Up until we went to the USA, we had always used a basic Mobile phone coupled to the laptop for communication over the Internet. Wifi opened up my eyes to what the future could be, but using Mobile infrastructure instead.
    I was inviolved (in British Coal) during the middle 80's with Computer communications over the British Coal internal phone lines. It used to take 20 to 30 minutes to download a short sentence using the then new Pace modem. :Rofl1:
     
  9. moandick

    moandick Read Only Funster

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    I know it is slightly off topic but I remember in the very early eighties using a BBC B computer whilst writing the Yacht Club Year Book - and having to store every single A4 page onto a hand held 'tape' recorder for storage. I would hit the 'record' button - wander off to make and drink a cup of coffee and by the time I got back it might just have finished recording one A4 page of text - the old 32K machine. I then went on to set up a local area network of ten computers at the School of Military Survey where we had a RAM of as much as 2 gig - to be shared by all ten workstations! Nowadays my mobile phone has more computing power than most of my previous computers - sorry, age showing through now!

    I am just so very lucky to be in Cornwall on a 3 dongle within range of an HSPDA signal and get 3meg download speed - fabulous for a mobile connection but too slow for me to win the weekly quiz! (Thats my excuse anyway)
     
  10. TJ-RV

    TJ-RV Deleted User

    Aye times have changed and technology has come a long way. Having been in the semiconductor (aka silicon chip) business for many years, and having counted numerous telecom companies among the customer base, it's been nothing short of mind boggling to see the changes.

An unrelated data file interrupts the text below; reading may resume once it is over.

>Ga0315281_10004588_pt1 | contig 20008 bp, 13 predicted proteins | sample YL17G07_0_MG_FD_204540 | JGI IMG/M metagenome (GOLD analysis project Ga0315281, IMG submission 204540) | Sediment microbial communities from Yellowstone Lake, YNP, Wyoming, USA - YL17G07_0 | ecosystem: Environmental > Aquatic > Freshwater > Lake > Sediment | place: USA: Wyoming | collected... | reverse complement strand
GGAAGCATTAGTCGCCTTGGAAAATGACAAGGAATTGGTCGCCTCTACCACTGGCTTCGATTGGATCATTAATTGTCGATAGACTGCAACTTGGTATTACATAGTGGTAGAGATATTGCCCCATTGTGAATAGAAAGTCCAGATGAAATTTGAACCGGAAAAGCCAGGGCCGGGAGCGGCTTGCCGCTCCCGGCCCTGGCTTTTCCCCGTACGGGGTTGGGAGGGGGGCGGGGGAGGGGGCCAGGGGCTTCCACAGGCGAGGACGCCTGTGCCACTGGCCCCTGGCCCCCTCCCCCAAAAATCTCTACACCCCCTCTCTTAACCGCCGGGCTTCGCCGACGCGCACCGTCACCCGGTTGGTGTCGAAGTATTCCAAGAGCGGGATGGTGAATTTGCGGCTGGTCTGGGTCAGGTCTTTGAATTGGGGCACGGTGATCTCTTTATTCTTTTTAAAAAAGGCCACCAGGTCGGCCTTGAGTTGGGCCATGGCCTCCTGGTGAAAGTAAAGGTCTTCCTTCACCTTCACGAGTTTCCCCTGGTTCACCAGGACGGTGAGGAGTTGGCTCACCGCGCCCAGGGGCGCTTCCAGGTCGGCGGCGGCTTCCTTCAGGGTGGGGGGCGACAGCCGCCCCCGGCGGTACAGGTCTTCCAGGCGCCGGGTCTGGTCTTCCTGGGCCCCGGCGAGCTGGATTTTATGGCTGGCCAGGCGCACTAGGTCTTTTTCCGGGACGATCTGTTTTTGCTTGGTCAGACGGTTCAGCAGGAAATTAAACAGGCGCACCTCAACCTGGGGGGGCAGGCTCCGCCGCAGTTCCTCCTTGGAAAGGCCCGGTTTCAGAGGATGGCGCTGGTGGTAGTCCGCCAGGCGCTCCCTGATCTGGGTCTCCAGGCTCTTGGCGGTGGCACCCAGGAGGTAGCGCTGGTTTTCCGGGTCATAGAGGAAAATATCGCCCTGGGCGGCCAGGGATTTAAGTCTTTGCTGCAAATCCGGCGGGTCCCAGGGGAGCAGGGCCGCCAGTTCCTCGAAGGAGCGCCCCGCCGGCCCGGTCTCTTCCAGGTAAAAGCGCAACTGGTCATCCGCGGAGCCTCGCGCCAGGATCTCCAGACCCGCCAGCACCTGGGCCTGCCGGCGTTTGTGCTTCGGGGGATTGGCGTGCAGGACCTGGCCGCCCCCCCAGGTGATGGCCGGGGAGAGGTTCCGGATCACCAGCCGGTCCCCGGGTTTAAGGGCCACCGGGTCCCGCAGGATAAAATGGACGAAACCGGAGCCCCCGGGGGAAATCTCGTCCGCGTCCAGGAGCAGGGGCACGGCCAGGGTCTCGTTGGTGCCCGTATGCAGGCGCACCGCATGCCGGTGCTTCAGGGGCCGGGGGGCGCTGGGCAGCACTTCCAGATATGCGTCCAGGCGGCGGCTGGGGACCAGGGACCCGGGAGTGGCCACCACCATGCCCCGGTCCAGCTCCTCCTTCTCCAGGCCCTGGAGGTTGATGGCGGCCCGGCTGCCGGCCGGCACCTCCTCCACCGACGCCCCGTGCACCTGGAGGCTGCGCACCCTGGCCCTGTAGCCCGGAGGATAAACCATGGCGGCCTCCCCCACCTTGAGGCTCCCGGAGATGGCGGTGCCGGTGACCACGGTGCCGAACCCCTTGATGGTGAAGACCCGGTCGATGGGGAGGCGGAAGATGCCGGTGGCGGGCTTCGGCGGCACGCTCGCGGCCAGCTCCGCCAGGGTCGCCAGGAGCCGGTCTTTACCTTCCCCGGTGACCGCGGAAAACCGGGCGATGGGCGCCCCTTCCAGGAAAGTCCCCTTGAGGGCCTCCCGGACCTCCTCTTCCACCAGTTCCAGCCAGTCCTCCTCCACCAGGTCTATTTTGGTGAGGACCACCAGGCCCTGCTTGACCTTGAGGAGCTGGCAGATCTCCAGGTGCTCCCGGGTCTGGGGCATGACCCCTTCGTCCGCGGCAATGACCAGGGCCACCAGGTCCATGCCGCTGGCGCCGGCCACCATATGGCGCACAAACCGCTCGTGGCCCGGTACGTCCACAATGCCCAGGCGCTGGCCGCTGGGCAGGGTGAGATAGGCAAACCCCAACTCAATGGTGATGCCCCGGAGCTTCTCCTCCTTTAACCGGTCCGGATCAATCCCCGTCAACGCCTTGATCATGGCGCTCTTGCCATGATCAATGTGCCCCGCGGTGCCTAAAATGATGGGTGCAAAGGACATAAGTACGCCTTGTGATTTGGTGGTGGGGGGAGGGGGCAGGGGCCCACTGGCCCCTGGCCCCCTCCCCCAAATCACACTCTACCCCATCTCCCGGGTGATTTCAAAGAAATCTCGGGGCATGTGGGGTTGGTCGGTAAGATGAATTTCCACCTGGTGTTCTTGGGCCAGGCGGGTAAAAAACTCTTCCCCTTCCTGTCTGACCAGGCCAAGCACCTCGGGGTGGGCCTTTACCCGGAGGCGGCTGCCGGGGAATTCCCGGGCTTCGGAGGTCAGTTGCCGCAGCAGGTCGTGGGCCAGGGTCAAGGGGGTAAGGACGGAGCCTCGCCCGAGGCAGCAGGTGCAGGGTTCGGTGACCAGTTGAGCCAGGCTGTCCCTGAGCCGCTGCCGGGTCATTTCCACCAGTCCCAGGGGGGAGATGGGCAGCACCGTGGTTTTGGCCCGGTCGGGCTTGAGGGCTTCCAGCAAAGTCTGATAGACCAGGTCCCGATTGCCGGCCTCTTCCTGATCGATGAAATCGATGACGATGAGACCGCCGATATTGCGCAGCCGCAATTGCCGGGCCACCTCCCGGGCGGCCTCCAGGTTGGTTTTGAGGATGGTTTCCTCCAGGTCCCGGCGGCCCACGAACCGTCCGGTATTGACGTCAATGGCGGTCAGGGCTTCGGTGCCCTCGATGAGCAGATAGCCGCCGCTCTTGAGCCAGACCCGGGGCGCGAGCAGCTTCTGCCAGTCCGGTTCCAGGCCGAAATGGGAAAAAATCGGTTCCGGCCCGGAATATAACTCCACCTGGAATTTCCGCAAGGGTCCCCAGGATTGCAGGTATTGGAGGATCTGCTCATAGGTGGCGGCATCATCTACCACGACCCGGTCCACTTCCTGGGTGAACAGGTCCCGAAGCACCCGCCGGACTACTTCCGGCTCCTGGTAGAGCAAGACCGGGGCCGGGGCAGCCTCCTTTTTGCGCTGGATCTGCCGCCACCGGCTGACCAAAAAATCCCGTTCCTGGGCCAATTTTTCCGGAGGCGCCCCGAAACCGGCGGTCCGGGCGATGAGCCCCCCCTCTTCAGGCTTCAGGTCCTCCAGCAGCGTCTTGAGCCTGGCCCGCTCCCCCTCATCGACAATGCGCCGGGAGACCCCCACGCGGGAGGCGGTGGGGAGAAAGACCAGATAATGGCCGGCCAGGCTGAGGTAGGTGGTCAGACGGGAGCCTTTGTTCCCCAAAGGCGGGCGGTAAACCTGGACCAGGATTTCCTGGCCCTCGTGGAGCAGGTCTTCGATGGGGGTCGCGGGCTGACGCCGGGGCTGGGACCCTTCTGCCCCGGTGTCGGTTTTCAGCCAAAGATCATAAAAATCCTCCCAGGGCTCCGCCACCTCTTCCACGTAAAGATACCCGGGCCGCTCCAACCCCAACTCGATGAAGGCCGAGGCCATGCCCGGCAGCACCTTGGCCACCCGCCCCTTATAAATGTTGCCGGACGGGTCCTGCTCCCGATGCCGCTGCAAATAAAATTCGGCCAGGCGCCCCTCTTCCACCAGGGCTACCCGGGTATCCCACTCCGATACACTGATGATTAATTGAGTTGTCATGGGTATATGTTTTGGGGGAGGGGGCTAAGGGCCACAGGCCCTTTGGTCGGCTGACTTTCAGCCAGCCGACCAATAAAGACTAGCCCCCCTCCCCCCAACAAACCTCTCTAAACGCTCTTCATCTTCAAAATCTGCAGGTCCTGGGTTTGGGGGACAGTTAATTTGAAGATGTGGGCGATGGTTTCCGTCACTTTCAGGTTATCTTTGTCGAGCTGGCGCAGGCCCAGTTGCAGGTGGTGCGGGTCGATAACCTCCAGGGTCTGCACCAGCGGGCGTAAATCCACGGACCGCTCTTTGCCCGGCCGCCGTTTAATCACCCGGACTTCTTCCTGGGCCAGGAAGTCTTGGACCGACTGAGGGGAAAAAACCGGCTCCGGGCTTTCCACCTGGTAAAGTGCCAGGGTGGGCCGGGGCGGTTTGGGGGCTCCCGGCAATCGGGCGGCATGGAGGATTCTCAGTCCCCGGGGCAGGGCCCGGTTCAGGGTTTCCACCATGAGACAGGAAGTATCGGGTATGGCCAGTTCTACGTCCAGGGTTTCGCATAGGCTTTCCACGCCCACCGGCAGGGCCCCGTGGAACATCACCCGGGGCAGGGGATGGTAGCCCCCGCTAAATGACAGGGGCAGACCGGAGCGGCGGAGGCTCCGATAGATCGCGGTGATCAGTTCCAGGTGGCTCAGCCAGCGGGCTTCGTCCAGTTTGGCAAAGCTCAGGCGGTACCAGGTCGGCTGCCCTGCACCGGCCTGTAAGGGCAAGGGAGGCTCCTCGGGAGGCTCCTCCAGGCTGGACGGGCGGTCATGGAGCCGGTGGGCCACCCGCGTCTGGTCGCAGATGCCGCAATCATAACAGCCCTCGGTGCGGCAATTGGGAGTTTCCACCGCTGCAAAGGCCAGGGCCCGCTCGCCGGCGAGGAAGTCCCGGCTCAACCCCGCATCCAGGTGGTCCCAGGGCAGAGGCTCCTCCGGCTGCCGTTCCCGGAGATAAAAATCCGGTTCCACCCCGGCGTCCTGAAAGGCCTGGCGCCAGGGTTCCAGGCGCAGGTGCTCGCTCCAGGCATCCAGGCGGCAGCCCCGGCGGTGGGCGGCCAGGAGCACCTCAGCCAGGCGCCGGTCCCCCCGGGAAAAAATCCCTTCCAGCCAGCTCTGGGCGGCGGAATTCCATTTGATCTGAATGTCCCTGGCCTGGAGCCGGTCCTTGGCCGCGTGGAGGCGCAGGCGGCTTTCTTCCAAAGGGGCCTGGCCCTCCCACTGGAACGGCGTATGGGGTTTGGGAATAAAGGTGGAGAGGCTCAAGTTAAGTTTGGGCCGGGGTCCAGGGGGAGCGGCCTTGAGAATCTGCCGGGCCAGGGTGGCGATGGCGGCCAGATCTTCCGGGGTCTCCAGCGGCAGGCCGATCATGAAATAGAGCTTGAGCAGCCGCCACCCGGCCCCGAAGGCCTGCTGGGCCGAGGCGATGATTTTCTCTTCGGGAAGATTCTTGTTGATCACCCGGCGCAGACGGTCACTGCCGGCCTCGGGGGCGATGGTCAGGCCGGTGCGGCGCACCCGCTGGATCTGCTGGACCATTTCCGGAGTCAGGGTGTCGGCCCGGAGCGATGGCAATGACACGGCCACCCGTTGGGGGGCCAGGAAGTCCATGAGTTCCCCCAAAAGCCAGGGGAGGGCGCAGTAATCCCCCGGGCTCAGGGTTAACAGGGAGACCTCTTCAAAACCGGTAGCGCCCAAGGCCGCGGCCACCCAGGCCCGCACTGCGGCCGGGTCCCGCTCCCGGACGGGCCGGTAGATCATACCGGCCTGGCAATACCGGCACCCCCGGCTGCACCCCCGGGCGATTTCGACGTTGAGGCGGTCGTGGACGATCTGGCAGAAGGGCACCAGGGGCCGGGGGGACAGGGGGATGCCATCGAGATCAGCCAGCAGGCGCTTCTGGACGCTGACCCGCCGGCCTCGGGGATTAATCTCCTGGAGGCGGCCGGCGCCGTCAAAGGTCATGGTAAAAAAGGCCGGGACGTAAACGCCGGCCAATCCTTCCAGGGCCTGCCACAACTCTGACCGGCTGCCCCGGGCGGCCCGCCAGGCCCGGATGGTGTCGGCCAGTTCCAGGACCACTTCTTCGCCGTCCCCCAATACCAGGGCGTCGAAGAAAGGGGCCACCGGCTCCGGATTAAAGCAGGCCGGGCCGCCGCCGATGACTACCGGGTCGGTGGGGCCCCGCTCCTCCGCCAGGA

My first "laptop" weighed 16 lbs and was lugged around the world on a trolley. I used to put my briefcase in the computer bag, not the other way around. The term "mobile computing" used to have a tag line "with a struggle".
     
  11. olley

    olley Funster

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    hi that jogged my memory, just been and had a look in a cupboard and there sits my old Amstrad portable, unused for 10-12 years. Now that was with its batteries a genuine luggable. :Rofl1:

    Olley
     
  12. TJ-RV

    TJ-RV Deleted User

    LOL Olley, I still have an old luggable here too. It isn't good for much nowadays besides gathering dust, but I'm a magpie (aka pack rat here in the US), and have a tough time parting with anything, especially an old friend.

    The first "computer" I was involved with, albeit peripherally, took up a large room and required a room full of programmers. That monster had less computing power than many of today's hand held calculators.

    Also on site back then, although not something I was involved with, was a computer run by vacuum tubes. The boys working on it used to say they had to change vacuum tubes every couple of hours.